Sure! So glad to be in the company of fellow nerds. The technology to access the sound card of Gameboys has actually been around for quite some time. There are some great software programs in cartridge form that allow you to sequence music with them. This basically spawned the whole chiptune scene.
I have a great deal of respect for those guys but it’s not really my thing. Coming from a piano/keyboard player background, I wanted to play the Gameboy like an instrument rather than use it to program music. I quite like ‘Muddy Jammer’ but it’s the genius of Catskull Electronics’ midi-to-Gameboy interface that has turned my Gameboy into a complete performance instrument, hooking it up to my old Edirol PCR800 Midi controller.
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Often those unacquainted can be somewhat ignorant of the true artistry and rich history that gaming sound design and composition comprises. Do you folks come from a gaming background?
Can you speak a little bit to your melding of these two disparate yet related media forms?
I most definitely come from a gaming background, as does Simeon (Bass), Shane (Drums) and Paul (Trumpet).
Obviously, the early composers of the 8bit/16bit era are the best in my opinion. Working with extreme tonal and polyphonic restraints but still creating fantastically emotive, catchy music.
Everyone knows Koji Kondo (the Mario guy) but I was equally impressed by Hirokazu Tanaka from Kid Icarus, Jun Funahashi from the original Ninja Turtles game, Kazuo Sawa from River City Ransom and Kanzunaka Yamane from Double Dragon 2. There are countless amazing composers from this era, often writing striking contrapuntal melodies that create a sense of harmonic density far beyond the limitations of the technology they’re using.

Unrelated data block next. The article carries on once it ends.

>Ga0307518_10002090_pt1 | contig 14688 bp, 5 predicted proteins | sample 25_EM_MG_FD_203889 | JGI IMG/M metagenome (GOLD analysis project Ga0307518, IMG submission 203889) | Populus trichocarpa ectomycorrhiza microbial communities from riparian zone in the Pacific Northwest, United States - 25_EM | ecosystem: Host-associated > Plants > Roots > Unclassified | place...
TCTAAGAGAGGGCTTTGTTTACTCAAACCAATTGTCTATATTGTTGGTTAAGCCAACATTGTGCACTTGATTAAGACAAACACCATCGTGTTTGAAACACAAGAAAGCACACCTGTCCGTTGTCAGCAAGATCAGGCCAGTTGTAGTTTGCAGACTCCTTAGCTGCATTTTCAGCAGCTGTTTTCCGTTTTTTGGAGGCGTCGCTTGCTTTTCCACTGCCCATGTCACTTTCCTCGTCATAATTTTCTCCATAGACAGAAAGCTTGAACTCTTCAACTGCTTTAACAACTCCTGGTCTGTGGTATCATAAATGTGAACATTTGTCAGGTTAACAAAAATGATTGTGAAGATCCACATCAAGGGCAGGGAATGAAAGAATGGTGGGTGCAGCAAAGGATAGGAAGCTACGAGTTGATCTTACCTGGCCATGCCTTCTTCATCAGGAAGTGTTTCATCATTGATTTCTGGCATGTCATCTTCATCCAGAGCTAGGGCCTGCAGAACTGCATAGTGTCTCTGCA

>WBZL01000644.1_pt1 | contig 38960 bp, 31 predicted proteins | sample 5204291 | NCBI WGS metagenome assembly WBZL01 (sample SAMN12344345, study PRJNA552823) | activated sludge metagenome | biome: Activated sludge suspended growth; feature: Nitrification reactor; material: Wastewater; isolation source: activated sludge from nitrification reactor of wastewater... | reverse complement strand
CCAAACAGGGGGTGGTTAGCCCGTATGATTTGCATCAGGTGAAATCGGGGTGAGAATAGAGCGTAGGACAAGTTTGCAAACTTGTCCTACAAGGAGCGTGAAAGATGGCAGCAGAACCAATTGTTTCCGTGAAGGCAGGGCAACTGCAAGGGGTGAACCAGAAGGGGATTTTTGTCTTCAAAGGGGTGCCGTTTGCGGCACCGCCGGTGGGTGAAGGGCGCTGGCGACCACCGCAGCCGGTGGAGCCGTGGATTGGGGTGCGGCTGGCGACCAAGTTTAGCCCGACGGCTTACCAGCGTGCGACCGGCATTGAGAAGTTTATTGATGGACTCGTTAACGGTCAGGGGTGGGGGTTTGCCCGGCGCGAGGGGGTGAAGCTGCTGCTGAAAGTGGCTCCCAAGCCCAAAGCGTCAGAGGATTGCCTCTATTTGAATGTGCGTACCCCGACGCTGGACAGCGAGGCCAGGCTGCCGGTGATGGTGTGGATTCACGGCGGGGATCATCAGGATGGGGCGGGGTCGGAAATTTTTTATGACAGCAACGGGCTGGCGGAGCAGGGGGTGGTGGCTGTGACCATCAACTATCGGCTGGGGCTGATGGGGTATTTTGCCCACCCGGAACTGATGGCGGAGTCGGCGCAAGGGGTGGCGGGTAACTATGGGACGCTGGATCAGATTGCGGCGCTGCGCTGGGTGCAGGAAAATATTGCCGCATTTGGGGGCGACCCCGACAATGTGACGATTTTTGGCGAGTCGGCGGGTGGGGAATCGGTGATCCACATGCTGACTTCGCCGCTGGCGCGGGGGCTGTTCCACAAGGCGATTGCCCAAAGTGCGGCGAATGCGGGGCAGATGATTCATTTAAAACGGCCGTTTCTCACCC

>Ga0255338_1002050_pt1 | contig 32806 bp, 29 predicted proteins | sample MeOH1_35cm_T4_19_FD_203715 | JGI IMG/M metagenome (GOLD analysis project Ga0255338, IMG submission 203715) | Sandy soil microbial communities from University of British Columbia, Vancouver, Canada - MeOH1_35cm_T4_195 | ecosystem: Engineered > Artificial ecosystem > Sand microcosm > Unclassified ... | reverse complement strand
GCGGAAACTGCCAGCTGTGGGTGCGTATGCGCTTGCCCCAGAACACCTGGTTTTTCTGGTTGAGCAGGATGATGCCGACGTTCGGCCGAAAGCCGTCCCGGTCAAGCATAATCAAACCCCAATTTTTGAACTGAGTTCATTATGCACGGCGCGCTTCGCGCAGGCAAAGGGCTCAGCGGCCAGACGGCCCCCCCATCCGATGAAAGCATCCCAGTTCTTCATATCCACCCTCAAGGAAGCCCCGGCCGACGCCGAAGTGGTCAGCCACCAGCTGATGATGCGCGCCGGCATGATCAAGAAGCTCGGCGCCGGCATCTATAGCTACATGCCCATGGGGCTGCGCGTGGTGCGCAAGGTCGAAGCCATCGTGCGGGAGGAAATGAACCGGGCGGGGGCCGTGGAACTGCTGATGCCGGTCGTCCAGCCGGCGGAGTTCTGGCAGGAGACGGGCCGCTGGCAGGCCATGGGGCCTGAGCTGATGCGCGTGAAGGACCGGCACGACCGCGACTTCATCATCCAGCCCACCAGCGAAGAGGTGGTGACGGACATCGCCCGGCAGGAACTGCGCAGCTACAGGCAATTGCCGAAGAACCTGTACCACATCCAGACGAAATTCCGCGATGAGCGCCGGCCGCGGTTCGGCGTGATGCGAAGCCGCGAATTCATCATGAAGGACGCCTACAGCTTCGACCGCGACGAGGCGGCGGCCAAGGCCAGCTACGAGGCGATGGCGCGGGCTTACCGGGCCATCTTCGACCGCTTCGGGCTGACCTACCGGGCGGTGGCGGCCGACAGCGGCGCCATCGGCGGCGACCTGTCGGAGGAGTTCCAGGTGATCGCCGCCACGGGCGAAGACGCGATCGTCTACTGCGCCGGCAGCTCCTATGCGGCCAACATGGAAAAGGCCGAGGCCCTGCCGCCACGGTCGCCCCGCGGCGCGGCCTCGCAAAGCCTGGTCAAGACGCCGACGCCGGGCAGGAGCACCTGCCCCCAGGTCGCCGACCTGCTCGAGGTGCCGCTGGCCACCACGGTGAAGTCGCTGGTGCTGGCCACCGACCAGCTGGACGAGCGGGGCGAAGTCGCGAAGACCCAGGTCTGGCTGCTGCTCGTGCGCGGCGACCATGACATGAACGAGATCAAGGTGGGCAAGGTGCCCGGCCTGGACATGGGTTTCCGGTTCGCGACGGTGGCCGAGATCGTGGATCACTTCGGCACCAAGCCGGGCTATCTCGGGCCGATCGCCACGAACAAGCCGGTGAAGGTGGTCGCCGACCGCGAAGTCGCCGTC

This is in fact a key part of creator of the Gameboy, Gunpei Yokoi’s philosophy: “Lateral Thinking of Withered Technology” – getting the most out of the least, essentially. In my opinion, this is at the centre of everything we make with Godswounds.
Not just technologically, compositionally and tonally but also philosophically we celebrate this particular era of video games in our sound and attitude.
Could you tell me about your songwriting process – is it a collaborative affair, do members tend to tinker alone and then build from those skeletons, or is it a combination of both?
Essentially, I bash out a score in Sibelius, the guys sigh, roll their eyes, guffaw and then bring it to life, eyebrows and all, with their matchless talent.